The Deaf Child In The Family And At School

Author : Patricia Elizab Spencer
ISBN : 9781135669928
Genre : Language Arts & Disciplines
File Size : 21. 47 MB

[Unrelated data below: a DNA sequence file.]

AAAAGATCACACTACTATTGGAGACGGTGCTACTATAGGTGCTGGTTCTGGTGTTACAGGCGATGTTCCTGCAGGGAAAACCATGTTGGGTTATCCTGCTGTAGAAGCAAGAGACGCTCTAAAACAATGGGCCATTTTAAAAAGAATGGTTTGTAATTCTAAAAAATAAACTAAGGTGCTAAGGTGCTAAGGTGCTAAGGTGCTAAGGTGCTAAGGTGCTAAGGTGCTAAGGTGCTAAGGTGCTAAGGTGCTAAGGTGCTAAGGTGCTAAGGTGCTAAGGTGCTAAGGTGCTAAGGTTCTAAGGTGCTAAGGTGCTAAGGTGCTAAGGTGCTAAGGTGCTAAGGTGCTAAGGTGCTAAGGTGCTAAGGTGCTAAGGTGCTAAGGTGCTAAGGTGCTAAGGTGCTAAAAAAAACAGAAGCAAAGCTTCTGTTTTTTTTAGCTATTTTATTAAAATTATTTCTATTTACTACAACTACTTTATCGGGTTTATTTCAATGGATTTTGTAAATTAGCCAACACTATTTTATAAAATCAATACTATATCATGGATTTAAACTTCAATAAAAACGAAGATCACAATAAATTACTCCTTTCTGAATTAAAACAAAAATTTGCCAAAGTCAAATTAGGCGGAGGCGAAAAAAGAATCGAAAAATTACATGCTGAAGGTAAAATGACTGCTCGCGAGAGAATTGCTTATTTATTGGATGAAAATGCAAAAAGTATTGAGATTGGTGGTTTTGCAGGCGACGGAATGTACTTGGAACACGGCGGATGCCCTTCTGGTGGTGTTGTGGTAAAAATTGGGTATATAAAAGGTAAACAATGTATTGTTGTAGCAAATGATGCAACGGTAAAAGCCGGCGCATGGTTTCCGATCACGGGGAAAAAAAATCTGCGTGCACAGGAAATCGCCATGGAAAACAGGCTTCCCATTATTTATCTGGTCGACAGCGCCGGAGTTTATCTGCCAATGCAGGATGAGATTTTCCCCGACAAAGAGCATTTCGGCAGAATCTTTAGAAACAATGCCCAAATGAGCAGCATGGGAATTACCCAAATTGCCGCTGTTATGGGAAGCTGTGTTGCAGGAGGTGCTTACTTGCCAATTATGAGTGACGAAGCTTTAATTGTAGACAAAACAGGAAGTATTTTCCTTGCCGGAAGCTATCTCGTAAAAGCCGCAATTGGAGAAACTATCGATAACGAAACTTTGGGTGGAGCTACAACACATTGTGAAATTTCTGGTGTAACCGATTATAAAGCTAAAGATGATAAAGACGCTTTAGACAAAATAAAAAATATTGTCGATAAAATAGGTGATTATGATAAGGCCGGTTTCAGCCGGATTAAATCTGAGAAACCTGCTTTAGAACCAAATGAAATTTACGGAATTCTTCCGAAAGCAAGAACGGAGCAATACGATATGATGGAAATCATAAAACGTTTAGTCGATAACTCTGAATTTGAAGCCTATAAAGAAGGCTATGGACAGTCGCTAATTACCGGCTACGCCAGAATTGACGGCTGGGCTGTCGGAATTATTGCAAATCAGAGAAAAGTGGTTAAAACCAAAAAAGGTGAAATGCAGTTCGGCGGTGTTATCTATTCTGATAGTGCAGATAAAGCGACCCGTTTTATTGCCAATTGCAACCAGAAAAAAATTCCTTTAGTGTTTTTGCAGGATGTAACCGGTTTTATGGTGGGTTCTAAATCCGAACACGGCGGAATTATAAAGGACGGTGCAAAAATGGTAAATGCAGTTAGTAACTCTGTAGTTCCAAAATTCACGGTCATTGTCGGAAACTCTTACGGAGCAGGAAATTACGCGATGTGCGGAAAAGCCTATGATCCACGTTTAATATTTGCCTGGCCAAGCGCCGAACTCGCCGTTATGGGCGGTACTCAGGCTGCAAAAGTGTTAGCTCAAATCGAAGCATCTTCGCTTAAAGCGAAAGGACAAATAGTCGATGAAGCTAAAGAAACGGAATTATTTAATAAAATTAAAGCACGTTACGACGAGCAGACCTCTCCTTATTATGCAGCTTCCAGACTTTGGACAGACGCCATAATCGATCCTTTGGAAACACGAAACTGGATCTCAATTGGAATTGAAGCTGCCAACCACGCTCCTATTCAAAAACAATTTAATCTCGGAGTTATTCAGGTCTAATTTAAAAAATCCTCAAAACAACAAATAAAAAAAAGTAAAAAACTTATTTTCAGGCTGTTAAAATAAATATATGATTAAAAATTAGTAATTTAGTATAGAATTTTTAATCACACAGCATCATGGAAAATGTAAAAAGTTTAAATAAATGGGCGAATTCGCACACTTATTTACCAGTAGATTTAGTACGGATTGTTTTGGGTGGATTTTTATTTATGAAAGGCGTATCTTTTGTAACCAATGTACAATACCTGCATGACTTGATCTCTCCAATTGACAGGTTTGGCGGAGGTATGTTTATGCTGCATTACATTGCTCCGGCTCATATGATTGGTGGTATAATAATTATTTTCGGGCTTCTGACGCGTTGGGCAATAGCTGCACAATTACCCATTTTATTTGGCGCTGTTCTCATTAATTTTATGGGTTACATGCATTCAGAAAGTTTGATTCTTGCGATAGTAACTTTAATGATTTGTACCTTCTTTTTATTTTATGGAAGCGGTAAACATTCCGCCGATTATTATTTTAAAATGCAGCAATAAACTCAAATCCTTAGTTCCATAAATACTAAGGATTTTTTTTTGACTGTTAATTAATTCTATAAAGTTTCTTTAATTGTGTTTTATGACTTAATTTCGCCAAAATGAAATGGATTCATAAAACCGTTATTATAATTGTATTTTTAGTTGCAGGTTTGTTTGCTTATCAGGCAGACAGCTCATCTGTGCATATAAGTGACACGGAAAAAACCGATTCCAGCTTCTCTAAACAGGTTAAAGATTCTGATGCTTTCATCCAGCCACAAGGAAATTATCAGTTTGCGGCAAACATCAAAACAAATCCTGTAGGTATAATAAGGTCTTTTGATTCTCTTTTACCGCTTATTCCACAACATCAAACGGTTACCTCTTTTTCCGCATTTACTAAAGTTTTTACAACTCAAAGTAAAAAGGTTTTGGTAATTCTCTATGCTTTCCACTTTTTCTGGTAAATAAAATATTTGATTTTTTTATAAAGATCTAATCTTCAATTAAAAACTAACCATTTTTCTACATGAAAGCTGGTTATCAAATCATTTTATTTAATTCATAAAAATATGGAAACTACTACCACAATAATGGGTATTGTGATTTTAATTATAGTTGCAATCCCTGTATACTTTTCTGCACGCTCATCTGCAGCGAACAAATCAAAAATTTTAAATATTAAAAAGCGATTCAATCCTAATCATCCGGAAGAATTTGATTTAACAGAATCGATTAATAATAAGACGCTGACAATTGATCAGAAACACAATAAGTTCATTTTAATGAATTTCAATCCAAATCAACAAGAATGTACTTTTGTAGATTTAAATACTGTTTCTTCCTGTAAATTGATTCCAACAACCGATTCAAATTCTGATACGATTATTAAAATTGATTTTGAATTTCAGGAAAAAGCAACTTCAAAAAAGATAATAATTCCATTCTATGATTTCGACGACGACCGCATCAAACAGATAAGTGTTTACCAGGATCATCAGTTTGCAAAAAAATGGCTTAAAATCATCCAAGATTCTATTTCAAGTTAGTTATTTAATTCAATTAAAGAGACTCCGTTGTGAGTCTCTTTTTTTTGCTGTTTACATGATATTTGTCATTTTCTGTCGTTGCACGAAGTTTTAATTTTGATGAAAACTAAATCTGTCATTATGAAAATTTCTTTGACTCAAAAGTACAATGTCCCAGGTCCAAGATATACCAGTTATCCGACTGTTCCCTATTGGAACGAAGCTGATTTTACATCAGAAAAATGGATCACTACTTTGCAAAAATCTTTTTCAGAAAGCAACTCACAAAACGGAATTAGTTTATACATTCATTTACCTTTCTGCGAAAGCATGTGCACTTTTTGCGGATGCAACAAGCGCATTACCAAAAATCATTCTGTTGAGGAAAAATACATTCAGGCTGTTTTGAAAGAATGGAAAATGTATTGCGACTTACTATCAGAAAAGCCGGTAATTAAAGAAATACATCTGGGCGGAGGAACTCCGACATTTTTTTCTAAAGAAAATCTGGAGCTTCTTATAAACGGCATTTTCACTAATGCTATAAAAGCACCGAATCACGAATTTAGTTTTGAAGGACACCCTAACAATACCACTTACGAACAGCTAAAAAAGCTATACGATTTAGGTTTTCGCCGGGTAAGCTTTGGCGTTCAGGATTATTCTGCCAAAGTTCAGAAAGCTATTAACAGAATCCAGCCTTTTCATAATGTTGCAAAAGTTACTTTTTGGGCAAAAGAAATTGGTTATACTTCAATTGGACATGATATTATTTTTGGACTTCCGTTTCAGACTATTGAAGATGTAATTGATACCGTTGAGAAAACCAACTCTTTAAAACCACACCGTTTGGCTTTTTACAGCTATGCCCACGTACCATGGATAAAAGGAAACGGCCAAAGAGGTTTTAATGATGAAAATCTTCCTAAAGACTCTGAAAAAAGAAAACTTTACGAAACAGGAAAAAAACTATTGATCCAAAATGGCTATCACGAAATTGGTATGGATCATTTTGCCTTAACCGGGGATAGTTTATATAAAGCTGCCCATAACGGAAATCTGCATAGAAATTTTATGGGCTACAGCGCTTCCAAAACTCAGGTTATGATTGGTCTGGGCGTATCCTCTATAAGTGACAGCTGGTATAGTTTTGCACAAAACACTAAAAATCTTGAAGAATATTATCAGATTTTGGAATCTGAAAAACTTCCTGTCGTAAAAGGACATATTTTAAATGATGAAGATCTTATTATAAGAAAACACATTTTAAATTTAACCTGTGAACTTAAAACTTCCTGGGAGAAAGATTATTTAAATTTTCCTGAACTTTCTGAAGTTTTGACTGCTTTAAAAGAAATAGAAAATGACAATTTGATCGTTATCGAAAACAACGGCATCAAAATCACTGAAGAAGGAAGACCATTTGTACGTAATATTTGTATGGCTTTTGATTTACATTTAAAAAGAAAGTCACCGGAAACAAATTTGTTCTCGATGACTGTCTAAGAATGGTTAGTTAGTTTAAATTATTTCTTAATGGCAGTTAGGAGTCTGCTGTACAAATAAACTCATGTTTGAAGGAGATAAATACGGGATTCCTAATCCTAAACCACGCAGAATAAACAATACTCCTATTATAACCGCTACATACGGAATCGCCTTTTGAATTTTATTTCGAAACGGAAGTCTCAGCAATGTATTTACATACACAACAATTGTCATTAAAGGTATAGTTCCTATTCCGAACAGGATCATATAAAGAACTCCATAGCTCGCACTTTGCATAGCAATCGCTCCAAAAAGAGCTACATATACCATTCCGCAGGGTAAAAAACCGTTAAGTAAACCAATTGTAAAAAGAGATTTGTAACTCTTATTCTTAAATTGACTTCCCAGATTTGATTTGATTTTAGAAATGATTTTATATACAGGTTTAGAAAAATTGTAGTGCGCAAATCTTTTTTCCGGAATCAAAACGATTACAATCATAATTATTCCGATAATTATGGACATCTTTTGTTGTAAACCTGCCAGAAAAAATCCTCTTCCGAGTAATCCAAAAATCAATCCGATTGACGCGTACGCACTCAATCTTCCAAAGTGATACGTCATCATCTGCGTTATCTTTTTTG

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This book presents chapters by many eminent researchers and interventionists, all of whom address the development of deaf and hard-of-hearing children in the context of family and school. A variety of disciplines and perspectives are provided in order to capture the complexity of factors affecting development of these children in their diverse environments. Consistent with current theory and educational practice, the book focuses most strongly on the interaction of family and child strengths and needs and the role of educational and other interventionists in supporting family and child growth. This work, and the authors represented in it, have been influenced by the seminal work of Kathryn P. Meadow-Orlans, whose work continues to apply a multidisciplinary, developmental approach to understanding the development of deaf children. The book differs from other collections in the degree to which the chapters share ecological and developmental theoretical bases. A synthesis of information is provided in section introductions and in an afterword provided by Dr. Meadow-Orlans. The book reflects emerging research practice in the field by representing both qualitative and quantitative approaches. In addition, the book is notable for the contributions of deaf as well as hearing authors and for chapters in which research participants speak for themselves--providing first-person accounts of experiences and feelings of deaf children and their parents. Some chapters in the book may surprise readers in that they present a more positive view of family and child functioning than has historically been the case in this field. This is consistent with emerging data from deaf and hard of hearing children who have benefitted from early identification and intervention. In addition, it represents an emerging recognition of strengths shown by the children and by their deaf and hearing parents. The book moves from consideration of child and family to a focus on the role and effects of school environments on development. Issues of culture and expectations pervade the chapters in this section of the book, which includes chapters addressing effects of school placement options, positive effects of learning about deaf culture and history, effects of changing educational practice in developing nations, and the need for increased knowledge about ways to meet individual needs of the diverse group of deaf and hard of hearing students. Thus, the book gives the reader a coherent view of current knowledge and issues in research and intervention for deaf and hard of hearing children and their families. Because the focus is on child and family instead of a specific discipline, the book can serve as a helpful supplemental text for advanced undergraduate and graduate courses in a variety of disciplines, including education, psychology, sociology, and language studies with an emphasis on deaf and hard of hearing children.